Archive for the ‘Commentary’ Category

Tiscali in trouble, customers face uncertainty

Tuesday, March 10th, 2009


Tiscali, the ISP, had its shares suspended on the Italian stock exchange yesterday after warning it will not be able to meet interest payments, according to the Telegraph.

Over recent years the ISP has acquired several established ISPs in the UK. Tiscali then proceeded to reduce the quality of both the broadband and customer service that the customers of those ISPs, such as Pipex and Nildram, received. Both Pipex and Nildram previously had reputations as high quality or niche providers.

Tiscali had sought to sell its UK arm to another ISP and had been in talks with Sky but apparently was seeking more than Sky was willing to offer. The Telegraph puts Tiscali’s desired price at £500m whilst The Register puts the price at £600m for Tiscali’s 1.7 million UK subscribers. The Telegraph states that Sky was only prepared to pay £250m whilst The Register reckons Sky would pay no more than £450m. In today’s market with low margins on broadband connections, such prices are just plain silly if based solely on the customer list and not on Tiscali’s UK infrastructure.

Just last night on the first show in the new series of the Gadget Show on Channel Five, Tiscali’s telephone, TV and internet package was recommended as the best buy. Clearly the Gadget Show was only thinking about price and not quality of service. Whilst the Gadget Show may encourage new sign-ups to Tiscali, the recent news about the company may drive customers to request a MAC code and migrate away to another ISP before their broadband is cut off.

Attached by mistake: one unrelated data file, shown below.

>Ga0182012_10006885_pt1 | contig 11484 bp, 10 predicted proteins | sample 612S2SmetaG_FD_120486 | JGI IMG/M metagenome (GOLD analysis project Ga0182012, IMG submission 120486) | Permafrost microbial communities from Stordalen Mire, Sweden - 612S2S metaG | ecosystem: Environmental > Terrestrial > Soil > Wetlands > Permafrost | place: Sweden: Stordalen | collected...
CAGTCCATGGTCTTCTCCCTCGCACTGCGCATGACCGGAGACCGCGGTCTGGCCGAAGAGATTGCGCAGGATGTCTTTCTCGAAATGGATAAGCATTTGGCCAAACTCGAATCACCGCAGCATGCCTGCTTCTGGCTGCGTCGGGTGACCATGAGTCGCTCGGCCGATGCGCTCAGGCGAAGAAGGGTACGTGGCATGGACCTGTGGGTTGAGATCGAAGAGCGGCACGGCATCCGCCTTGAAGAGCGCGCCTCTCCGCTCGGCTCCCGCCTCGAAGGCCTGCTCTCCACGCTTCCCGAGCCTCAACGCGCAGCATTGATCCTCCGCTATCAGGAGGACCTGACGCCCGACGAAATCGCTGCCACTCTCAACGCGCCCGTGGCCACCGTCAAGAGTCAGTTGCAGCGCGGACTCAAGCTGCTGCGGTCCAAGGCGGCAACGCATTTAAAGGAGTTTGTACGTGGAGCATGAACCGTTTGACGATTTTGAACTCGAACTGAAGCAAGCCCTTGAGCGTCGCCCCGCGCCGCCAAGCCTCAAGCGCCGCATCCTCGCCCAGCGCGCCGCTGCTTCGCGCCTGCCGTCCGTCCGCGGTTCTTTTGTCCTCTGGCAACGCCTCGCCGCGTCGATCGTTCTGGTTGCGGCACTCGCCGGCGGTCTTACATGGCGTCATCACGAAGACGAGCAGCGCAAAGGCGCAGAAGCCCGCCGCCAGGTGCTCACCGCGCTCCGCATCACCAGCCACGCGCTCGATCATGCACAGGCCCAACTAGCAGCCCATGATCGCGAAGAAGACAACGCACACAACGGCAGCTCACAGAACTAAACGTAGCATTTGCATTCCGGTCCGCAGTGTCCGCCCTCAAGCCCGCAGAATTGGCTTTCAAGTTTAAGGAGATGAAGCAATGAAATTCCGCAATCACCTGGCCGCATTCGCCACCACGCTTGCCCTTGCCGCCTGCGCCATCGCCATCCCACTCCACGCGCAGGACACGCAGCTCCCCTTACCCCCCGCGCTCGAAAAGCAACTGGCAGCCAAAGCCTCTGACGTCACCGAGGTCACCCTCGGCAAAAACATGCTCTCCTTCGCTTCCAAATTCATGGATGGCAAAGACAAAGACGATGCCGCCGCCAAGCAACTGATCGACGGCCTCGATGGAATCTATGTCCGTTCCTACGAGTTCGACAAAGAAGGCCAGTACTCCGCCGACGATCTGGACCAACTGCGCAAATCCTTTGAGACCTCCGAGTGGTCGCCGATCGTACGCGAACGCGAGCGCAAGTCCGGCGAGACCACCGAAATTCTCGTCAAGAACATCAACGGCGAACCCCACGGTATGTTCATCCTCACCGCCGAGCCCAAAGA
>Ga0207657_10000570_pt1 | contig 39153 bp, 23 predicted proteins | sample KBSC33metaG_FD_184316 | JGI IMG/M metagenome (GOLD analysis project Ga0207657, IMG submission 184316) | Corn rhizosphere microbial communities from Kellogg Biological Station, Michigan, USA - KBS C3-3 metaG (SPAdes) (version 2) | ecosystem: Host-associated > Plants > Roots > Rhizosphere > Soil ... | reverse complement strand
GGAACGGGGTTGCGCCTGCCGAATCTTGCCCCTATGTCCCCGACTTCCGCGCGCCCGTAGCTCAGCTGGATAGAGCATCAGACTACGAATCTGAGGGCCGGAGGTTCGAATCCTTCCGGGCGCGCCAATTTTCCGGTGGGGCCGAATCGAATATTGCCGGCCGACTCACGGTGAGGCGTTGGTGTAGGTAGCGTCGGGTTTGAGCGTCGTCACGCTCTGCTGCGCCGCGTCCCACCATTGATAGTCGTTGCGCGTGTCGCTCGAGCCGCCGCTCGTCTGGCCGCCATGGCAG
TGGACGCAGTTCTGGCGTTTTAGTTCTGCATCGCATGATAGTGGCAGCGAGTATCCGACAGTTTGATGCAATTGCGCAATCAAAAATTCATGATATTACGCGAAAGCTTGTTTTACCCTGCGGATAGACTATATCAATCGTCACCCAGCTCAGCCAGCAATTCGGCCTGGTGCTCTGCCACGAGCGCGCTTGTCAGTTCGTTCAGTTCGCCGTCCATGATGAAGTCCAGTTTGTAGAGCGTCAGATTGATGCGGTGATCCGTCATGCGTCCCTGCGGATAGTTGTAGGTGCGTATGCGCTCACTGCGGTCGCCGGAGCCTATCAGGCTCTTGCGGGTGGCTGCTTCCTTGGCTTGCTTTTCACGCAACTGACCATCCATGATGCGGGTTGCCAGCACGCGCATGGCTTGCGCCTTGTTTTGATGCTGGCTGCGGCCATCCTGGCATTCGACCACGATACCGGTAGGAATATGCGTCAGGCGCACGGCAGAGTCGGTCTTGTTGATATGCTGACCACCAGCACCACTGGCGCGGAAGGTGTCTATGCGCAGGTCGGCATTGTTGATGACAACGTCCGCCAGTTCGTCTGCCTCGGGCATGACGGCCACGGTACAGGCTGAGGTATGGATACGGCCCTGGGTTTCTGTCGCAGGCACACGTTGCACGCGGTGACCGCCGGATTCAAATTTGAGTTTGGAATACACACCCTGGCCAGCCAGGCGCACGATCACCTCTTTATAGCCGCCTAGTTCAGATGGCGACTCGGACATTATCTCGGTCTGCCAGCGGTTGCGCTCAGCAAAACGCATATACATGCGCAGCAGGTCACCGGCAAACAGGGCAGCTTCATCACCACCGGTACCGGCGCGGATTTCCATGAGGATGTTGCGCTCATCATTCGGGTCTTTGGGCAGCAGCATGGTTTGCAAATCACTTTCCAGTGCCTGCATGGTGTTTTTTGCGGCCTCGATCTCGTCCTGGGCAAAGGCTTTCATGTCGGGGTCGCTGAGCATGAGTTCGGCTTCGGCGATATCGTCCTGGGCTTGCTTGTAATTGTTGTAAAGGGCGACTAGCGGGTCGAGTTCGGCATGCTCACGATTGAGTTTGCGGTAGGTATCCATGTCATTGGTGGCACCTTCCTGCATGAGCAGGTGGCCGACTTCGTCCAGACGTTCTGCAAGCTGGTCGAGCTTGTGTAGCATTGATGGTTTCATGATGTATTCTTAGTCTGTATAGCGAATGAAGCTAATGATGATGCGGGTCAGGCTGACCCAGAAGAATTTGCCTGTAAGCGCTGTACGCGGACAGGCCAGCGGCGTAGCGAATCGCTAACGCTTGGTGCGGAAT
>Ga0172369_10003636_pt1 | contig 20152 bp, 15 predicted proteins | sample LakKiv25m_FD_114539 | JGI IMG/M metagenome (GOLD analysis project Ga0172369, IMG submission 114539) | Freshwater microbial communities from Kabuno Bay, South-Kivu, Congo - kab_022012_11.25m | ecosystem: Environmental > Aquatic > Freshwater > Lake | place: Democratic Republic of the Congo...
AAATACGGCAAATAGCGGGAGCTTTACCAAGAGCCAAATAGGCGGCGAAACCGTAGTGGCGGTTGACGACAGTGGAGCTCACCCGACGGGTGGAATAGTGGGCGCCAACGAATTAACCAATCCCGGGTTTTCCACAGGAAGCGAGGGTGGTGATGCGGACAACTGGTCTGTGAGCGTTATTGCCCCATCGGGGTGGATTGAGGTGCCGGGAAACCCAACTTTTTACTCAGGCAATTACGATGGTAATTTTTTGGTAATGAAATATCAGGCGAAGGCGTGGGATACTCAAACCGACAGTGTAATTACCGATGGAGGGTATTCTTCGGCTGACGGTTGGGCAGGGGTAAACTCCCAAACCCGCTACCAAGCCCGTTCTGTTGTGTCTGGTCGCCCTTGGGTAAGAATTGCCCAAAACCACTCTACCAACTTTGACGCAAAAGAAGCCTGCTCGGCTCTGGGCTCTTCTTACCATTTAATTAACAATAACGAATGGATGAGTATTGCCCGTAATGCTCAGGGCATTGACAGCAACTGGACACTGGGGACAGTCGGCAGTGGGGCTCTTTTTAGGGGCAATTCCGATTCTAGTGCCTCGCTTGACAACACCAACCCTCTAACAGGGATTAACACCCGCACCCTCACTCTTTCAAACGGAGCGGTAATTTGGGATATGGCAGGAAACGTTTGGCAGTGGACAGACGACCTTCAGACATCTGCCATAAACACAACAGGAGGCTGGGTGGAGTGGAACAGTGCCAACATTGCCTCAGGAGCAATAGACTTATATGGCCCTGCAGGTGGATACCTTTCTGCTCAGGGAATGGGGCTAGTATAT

The Telegraph speculates that Sky may be waiting for Tiscali to enter administration before offering to buy the customer base at a discounted price. Such a move may be the only sensible course of action. Sky is attempting to maximise its market share, but not at any price.

If you are currently a subscriber to Tiscali but are looking for reliable broadband with excellent support, please call us on 0800 0199 340.

What’s happened to Carphone Warehouse, Charles?

Sunday, September 3rd, 2006

Customers of Carphone Warehouse (CW) may not realise that the company started life as a couple of concessions within large office supply superstores in London. As the company grew, and opened its own standalone branches it stressed its excellence in employee knowledge and customer service. However the standard of service provided by Carphone Warehouse today is indistinguishable from many other lousy organisations that epitomise the crappy British service sector.